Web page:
Having a horse comes with lots of responsibilities and things you need to learn along the way that you might not have known after first buying a horse. So whether you are looking to buy a horse or already have a horse this is what we have learned with worming horses that can help you get started right away.
So How Often Do You Need To Worm A Horse? Worming your horse can be different for every horse so firstly might be best to ask your vet for suggestions. However, what we have done over many years is 2-4 times a year usually every season or every other season. Starting with Spring, Summer, Fall then Winter. If your horse has been wormed before this should be sufficient.
Why Does A Horse Have To Be Wormed?
Horses can be in danger of getting gastrointestinal parasites which are otherwise known as worms. Now there is a lot more to it then just worming your horse every so many weeks. You may not need to worm your horse at all. If you only have 1-2 horses then this may be so get with your vet first.
If a horse is over the age of 3 and is grazing by itself most of the time this is a prime candidate for not needing to be dewormed. Get a fecal test take to your vet and have checked. Just make sure the horse hasn’t been wormed in 12-16 weeks so they know what is going on in the fecal is natural. A lot of horses over the age of 3 can fight worms off on their own without wormer being needed.
Just stick to what works in your area. Places with lots of humidity and warm air are going to produce more worm problems. If you have a rough winter where it is cold for example wormer is probably not needed then or when it is really hot and dry out.
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How Does A Horse Get Worms?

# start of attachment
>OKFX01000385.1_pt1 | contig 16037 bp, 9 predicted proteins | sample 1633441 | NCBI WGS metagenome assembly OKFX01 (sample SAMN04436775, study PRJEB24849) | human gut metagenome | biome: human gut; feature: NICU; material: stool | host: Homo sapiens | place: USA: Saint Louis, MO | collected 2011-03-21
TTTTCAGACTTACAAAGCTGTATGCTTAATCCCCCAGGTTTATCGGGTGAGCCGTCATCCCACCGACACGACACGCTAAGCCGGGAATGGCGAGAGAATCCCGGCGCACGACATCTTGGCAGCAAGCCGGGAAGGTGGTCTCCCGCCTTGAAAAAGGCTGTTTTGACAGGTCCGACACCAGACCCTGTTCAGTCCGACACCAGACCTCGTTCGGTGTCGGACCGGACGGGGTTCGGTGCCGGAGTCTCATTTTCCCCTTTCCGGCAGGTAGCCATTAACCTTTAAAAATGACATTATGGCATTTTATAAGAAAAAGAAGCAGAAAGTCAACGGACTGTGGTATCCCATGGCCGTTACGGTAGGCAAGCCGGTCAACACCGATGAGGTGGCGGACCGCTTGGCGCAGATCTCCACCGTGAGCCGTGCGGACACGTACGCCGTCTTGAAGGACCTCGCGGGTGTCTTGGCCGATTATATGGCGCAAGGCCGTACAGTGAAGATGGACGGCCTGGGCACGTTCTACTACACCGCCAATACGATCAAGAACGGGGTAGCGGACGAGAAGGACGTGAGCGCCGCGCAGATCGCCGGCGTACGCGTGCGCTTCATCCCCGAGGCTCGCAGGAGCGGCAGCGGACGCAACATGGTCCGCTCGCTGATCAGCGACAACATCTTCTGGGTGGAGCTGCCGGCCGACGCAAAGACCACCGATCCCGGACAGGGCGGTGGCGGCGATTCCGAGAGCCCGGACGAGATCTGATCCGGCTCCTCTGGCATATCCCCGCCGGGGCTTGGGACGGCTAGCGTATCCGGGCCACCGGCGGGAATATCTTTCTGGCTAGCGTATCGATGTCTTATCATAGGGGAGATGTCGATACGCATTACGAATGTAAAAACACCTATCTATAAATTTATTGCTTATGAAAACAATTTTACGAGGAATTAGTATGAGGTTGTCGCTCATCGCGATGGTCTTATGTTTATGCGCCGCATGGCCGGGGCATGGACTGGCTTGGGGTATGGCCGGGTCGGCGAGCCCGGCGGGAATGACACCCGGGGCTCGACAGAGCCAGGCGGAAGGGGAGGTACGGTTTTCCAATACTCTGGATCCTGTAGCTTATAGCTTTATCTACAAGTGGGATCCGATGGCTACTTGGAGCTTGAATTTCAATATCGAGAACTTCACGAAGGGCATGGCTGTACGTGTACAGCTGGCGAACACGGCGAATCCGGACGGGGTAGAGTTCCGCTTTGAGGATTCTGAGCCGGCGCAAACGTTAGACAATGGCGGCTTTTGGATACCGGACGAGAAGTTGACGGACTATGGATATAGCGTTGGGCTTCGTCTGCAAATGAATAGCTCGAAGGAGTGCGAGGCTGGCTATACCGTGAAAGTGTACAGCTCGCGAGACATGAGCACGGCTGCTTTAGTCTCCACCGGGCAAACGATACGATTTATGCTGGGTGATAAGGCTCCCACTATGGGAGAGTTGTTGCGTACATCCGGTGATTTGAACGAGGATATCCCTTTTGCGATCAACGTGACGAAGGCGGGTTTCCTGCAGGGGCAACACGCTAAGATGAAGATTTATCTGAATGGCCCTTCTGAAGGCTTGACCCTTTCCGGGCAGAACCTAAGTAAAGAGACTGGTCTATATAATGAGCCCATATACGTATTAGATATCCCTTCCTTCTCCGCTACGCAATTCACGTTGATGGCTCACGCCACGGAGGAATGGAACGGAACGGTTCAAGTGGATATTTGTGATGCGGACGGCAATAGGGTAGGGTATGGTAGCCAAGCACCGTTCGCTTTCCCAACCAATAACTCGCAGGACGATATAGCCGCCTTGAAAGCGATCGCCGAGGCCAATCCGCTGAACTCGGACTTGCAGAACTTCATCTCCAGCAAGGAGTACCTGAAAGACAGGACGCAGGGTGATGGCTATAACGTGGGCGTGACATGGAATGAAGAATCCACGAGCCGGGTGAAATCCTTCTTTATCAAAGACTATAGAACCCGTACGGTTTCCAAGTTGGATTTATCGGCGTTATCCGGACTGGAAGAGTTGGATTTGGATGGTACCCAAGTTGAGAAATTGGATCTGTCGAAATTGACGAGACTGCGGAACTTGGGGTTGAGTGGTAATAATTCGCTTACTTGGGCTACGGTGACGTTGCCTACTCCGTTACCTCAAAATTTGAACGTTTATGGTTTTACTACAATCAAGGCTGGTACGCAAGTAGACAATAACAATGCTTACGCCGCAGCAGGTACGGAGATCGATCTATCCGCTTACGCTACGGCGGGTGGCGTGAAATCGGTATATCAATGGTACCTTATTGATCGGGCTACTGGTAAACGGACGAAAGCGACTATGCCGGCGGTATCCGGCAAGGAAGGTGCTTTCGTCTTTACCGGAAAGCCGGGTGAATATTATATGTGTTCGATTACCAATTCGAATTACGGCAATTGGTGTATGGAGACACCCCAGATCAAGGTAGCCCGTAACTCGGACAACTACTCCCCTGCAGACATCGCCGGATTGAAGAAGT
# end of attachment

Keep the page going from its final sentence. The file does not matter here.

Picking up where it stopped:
Horses get worms usually from other horses that have had worms and grazing in those same pastures. Unfortunately, there is no way around them being infected the majority of the time. As your horse is grazing eggs and larvae of the worms is simply ingested and they are infected. The infection in a pasture will stay for a long time there really is no way to fully clean an infected pasture.
4 Main Types Of Worms That Affect Horses
- Blood and Red Worms
Tips And Tricks For Creating A Less Worm Filled Environment
- Keep your stables cleaned at least daily
- Clean and change water frequently
- Spread horse manure on non-used pastures
- If you do spread manure on the horse pasture try to cycle with cows and goats which will clean the leftover larvae up
- Mowing and dragging pastures where manure is spread will also reduce risk. Maybe try mowing 2-3 times a year if you don’t hay those pastures. You can drag with anything like a mattress to an actual dragger just something to break down the manure quicker
- Group your horses according to age so younger horses don’t come into as much contact with worms up until age 3
- Pasture rotation is a must cycle them every 6-8 weeks if pastures are big enough
- Feed horses while in stables in hay racks if possible
- New horses keep separated until you know the overall health of the horse
Worms In Horses Symptoms (How Do You Know If Your Horse Has Worms?)
Even if a horse looks like it is in good health it can still be infected by worms. Here are some signs that it may be time to get a fecal check or give the horse some wormer:
- Not eating / Loss of appetite
- Coat is getting dull
- Very Lazy
- Losing weight
How to Deworm Your Horse?
Make sure you have gone through all checks like asking your vet, getting a fecal test, and suppling your vet with any meds the horse is on before administering de-wormer.